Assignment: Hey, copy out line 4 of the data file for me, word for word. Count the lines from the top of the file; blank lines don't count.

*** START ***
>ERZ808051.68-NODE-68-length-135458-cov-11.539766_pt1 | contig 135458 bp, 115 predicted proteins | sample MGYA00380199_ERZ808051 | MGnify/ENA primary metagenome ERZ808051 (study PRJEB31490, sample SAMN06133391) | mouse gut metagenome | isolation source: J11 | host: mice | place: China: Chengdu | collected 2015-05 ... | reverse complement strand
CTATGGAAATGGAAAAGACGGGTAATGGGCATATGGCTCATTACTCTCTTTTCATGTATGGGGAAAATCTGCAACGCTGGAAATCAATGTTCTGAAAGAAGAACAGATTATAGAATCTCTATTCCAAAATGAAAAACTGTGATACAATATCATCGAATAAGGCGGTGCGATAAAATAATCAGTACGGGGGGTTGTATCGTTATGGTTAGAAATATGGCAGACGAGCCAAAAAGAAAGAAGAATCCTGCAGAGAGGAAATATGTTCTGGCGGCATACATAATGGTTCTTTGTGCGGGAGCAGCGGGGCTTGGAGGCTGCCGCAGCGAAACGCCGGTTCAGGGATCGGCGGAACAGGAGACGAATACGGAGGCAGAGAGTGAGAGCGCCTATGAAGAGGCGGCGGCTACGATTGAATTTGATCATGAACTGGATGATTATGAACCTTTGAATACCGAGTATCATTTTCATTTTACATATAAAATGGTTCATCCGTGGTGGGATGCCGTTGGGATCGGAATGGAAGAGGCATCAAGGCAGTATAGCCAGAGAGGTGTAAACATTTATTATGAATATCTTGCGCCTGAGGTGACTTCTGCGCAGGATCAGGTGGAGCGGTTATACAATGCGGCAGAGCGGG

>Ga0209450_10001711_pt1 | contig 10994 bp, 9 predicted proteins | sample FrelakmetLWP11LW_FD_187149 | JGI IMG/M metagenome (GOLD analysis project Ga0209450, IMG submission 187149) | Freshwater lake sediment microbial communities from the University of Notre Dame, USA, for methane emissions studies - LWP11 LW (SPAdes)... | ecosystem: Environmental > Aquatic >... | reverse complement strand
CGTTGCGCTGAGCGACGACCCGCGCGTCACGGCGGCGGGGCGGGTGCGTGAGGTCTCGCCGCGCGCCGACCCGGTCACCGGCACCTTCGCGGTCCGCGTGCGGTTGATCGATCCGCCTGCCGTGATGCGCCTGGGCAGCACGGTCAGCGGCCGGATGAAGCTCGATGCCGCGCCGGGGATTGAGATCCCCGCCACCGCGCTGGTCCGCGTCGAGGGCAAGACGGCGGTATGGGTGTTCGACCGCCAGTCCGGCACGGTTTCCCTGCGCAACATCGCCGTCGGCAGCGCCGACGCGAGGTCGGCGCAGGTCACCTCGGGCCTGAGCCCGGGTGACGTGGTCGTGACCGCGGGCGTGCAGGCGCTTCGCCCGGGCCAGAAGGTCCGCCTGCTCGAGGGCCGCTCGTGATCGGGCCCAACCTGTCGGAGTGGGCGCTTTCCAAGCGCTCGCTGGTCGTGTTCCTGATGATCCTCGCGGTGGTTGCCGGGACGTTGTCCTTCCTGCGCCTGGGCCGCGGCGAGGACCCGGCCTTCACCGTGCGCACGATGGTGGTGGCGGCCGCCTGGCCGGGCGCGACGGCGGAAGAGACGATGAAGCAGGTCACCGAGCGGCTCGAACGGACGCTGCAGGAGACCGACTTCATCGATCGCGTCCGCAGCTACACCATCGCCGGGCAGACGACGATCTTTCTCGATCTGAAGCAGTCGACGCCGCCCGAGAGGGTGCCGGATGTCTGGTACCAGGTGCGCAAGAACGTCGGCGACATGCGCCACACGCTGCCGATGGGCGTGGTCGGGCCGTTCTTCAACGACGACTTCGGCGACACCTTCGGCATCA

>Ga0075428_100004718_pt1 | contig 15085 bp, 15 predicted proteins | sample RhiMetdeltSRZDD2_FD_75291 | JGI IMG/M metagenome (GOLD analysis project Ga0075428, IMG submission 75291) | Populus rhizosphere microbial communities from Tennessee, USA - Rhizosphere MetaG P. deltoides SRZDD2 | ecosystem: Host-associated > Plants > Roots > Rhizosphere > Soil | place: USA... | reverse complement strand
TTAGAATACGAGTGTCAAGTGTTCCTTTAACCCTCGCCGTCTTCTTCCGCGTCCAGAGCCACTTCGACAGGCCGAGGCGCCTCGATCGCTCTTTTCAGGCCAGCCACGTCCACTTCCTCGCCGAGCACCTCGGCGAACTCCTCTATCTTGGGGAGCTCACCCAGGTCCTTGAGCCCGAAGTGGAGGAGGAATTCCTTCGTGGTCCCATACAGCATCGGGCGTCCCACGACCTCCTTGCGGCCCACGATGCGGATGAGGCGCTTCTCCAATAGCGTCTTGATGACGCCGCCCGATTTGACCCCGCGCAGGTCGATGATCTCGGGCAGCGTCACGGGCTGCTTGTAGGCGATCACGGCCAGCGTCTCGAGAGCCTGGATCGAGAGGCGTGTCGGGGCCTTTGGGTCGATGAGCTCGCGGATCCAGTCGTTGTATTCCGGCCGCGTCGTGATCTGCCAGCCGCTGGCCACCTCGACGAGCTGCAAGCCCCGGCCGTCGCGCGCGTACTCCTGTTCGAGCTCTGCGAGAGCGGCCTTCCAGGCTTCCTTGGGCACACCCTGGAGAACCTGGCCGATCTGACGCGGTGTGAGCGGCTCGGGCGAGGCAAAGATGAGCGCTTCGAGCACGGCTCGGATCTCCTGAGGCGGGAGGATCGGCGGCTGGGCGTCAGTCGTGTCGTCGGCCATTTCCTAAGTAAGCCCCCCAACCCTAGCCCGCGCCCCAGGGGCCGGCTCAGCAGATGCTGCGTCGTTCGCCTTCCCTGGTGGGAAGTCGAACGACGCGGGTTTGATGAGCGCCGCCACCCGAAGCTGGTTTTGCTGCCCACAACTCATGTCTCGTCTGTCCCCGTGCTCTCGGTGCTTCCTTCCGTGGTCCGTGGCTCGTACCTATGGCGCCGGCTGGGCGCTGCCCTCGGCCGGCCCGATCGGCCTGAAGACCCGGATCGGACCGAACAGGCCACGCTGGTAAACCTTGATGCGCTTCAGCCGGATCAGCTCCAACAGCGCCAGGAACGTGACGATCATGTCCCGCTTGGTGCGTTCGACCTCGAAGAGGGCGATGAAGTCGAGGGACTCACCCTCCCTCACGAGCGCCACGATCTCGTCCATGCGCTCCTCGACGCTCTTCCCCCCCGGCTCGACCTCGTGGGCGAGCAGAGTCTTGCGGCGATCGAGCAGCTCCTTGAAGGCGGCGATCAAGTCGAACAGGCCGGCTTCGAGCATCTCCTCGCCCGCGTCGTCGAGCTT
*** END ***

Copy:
CGTTGCGCTGAGCGACGACCCGCGCGTCACGGCGGCGGGGCGGGTGCGTGAGGTCTCGCCGCGCGCCGACCCGGTCACCGGCACCTTCGCGGTCCGCGTGCGGTTGATCGATCCGCCTGCCGTGATGCGCCTGGGCAGCACGGTCAGCGGCCGGATGAAGCTCGATGCCGCGCCGGGGATTGAGATCCCCGCCACCGCGCTGGTCCGCGTCGAGGGCAAGACGGCGGTATGGGTGTTCGACCGCCAGTCCGGCACGGTTTCCCTGCGCAACATCGCCGTCGGCAGCGCCGACGCGAGGTCGGCGCAGGTCACCTCGGGCCTGAGCCCGGGTGACGTGGTCGTGACCGCGGGCGTGCAGGCGCTTCGCCCGGGCCAGAAGGTCCGCCTGCTCGAGGGCCGCTCGTGATCGGGCCCAACCTGTCGGAGTGGGCGCTTTCCAAGCGCTCGCTGGTCGTGTTCCTGATGATCCTCGCGGTGGTTGCCGGGACGTTGTCCTTCCTGCGCCTGGGCCGCGGCGAGGACCCGGCCTTCACCGTGCGCACGATGGTGGTGGCGGCCGCCTGGCCGGGCGCGACGGCGGAAGAGACGATGAAGCAGGTCACCGAGCGGCTCGAACGGACGCTGCAGGAGACCGACTTCATCGATCGCGTCCGCAGCTACACCATCGCCGGGCAGACGACGATCTTTCTCGATCTGAAGCAGTCGACGCCGCCCGAGAGGGTGCCGGATGTCTGGTACCAGGTGCGCAAGAACGTCGGCGACATGCGCCACACGCTGCCGATGGGCGTGGTCGGGCCGTTCTTCAACGACGACTTCGGCGACACCTTCGGCATCA